Your Brain’s shooting script

Let’s talk about our shooting script for life. The question, though not framed in this way precisely, has divided philosophers since early times. Our brain processes many different types of stories and in many genres. How do we go about going through this mental library of stories? Our orientation to a scene unfolding in real time means we need a ready supply of material to fill the green screen of reality. What script does our brain produce on the fly as we interact with the world?

Our brain offers our conscious mind a wide number of choices, themes, and plot points. For example, we can adopt either Realism or idealism, Apollo or Dionysus, finite, and infinite games, or dissect the brain in terms of left and right hemispheres, each with their own movie making bias. The stakes are high. Some of what occurs is unconscious. The script comes from regions we aren’t aware of. If you are a realist then the alternative status as an idealist is a one-way ticket to pursuing a bizarre, deviant irrationality. Meaning is derived from the emotional reaction that arises from the experience; it doesn’t and can’t derive from an abstracted idea of experience.

The world of experience: touch, smell, hearing, sight, taste provide content for the subjective script that runs on the movie reel of your daily life. Your sensation in witnessing a sunset on a tropical beach may be different than mine. Just as your smell of fresh brewed coffee elicits a different reaction and memory.

This line of inquiry leads to questions about the role of creativity, imagination, openness, and originality.

What artists, writers, poets, and painters have in common is the capacity, talent, determination and skill to assist them in writing original, innovative scripts. We routinely borrow images, metaphors or perspectives from the creative class in order to see something ordinary in a new, novel way, or a way to see something we’d missed all along. The source of creativity and imagination is often discovered in the bizarre, intuitive, and open-ended exploration of possibilities beyond the borders of reason. The creative classes explore these deviant corners, ignoring the taboos and restrictions that wall off possibilities. Out of this creative process a new generation of scripts is birthed.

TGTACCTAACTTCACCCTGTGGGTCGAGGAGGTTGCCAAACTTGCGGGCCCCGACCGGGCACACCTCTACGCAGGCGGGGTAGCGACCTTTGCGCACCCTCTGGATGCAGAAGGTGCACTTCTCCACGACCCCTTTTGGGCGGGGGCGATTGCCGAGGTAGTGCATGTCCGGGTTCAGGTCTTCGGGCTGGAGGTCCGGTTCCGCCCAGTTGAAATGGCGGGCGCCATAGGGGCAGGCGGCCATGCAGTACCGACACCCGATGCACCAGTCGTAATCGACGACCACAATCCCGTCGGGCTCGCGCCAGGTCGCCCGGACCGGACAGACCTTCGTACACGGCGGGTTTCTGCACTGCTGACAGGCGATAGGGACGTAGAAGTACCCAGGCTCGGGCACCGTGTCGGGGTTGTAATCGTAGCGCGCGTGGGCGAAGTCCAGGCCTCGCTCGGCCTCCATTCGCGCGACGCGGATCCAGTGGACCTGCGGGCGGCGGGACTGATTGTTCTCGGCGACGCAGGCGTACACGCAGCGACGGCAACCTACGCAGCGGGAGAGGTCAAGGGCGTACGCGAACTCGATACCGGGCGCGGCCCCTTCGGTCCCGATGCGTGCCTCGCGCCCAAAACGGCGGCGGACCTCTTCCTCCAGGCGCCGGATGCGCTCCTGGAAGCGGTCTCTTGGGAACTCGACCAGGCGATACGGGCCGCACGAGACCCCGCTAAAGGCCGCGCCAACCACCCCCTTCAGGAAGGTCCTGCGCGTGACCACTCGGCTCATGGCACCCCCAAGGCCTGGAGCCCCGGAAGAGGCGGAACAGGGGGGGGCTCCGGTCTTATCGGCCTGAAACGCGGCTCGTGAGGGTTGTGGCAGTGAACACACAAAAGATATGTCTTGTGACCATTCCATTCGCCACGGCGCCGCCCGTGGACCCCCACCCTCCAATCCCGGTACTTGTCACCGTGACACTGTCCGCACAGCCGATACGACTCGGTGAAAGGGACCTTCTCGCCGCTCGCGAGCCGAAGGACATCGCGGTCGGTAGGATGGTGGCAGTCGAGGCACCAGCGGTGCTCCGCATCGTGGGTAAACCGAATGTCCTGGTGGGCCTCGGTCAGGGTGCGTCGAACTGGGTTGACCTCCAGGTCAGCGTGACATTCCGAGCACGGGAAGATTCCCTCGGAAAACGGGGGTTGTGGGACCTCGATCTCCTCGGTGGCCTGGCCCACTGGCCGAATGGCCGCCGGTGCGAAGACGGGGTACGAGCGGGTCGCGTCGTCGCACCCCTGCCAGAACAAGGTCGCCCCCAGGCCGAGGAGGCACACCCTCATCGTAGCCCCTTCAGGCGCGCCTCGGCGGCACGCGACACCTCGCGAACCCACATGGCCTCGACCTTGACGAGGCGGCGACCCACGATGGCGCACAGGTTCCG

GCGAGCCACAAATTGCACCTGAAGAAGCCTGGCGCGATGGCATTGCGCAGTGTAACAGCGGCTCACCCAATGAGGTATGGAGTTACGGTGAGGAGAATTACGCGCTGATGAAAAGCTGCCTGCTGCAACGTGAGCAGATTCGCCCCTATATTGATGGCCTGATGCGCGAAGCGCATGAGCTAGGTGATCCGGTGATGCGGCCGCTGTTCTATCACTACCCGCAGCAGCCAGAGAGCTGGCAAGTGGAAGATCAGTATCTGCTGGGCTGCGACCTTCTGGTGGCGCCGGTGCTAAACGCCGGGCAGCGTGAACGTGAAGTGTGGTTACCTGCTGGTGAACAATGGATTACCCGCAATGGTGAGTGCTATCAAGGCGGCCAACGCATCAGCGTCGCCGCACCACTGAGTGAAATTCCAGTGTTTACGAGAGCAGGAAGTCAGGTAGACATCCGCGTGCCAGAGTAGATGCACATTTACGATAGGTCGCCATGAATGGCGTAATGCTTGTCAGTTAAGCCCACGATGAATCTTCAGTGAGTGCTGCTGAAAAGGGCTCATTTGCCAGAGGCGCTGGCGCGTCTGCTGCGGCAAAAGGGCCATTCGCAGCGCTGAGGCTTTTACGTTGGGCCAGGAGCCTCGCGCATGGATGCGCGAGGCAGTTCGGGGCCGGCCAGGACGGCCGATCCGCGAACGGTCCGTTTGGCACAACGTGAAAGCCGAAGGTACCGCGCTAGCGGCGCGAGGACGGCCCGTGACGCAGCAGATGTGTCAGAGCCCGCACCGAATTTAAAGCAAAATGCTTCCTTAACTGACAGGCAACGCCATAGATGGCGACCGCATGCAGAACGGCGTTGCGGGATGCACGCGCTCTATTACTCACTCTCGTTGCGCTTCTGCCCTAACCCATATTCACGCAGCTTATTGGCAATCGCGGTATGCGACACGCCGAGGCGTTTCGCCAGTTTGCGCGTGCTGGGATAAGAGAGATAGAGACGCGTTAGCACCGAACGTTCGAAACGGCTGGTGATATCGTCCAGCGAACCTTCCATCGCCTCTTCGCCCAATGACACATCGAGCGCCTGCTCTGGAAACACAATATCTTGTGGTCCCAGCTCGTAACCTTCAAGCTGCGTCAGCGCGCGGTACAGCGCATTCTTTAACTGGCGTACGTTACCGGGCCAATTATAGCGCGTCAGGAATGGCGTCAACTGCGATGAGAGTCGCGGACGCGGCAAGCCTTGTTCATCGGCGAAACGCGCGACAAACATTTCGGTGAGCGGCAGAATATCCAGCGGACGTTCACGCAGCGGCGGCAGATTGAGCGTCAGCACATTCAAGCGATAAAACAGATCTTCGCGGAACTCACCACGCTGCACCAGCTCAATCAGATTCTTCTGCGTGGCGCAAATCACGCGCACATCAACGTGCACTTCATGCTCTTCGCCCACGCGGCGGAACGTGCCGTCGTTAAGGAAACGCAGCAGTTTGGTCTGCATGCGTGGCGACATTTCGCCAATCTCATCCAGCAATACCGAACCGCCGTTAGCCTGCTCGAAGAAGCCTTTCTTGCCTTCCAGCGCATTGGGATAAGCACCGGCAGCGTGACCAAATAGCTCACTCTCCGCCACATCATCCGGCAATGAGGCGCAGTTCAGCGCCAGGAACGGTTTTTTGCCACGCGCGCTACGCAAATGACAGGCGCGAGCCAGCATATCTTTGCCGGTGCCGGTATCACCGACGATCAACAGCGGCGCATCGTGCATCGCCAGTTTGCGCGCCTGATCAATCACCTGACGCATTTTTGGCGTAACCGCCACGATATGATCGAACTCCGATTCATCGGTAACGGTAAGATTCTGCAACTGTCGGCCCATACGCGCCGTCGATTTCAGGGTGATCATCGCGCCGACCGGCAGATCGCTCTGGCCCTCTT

For thousands of years, our script writing creative classes have struggled between the extremes of Apollo and Dionysus selves. For Apollo, the world is a place with objective, observable set of appearance. While for Dionysus, outward appearance are deceptive; and the most interesting material of reality is found in the hidden, invisible world that lies behind the appearance.

Arts and Science

A painter and a physicist work off different scripts. Or do they? When I need an answer for the link between science and the metaphysics, I turn to Karl Popper, The Logic of Scientific Discovery. Popper acknowledged that science recognizes the connection between the logical and analytical mind and the irrational element or creative intention. Einstein’s red pill exploration was a “search for those highly universal laws from which a picture of the world can be obtained by pure deduction. There is no logical path leading to these laws. They can only be reached by intuition, based on something like intellectual love of the objects of experience.”

The latest to explore the pathways of the brain in scripting reality is Iain McGilchrist author of The Master and His Emissary. McGilchrist weaves biology, philosophy, culture, science, and history into a tapestry to illustrate how our divided brain is the mechanism the produces the duality of our understanding reality. His premise is that the secret is to understand how our brain by being divided into two distinct hemispheres creates its own version on what is edited into the green screened perception of the world. Each hemisphere is equipped with a different mission of making the world intelligible. Unlike the scene of choice Neo must make in Matrix, McGilchrist suggests based on neuroscience that our brains are wired in a way that allows us to choose both the red and blue pill. In making this choice, we set in motion the basis of the story about our experience. Our internal scriptwriter and editor is built into the architecture and the complexity of the communication networks in the brain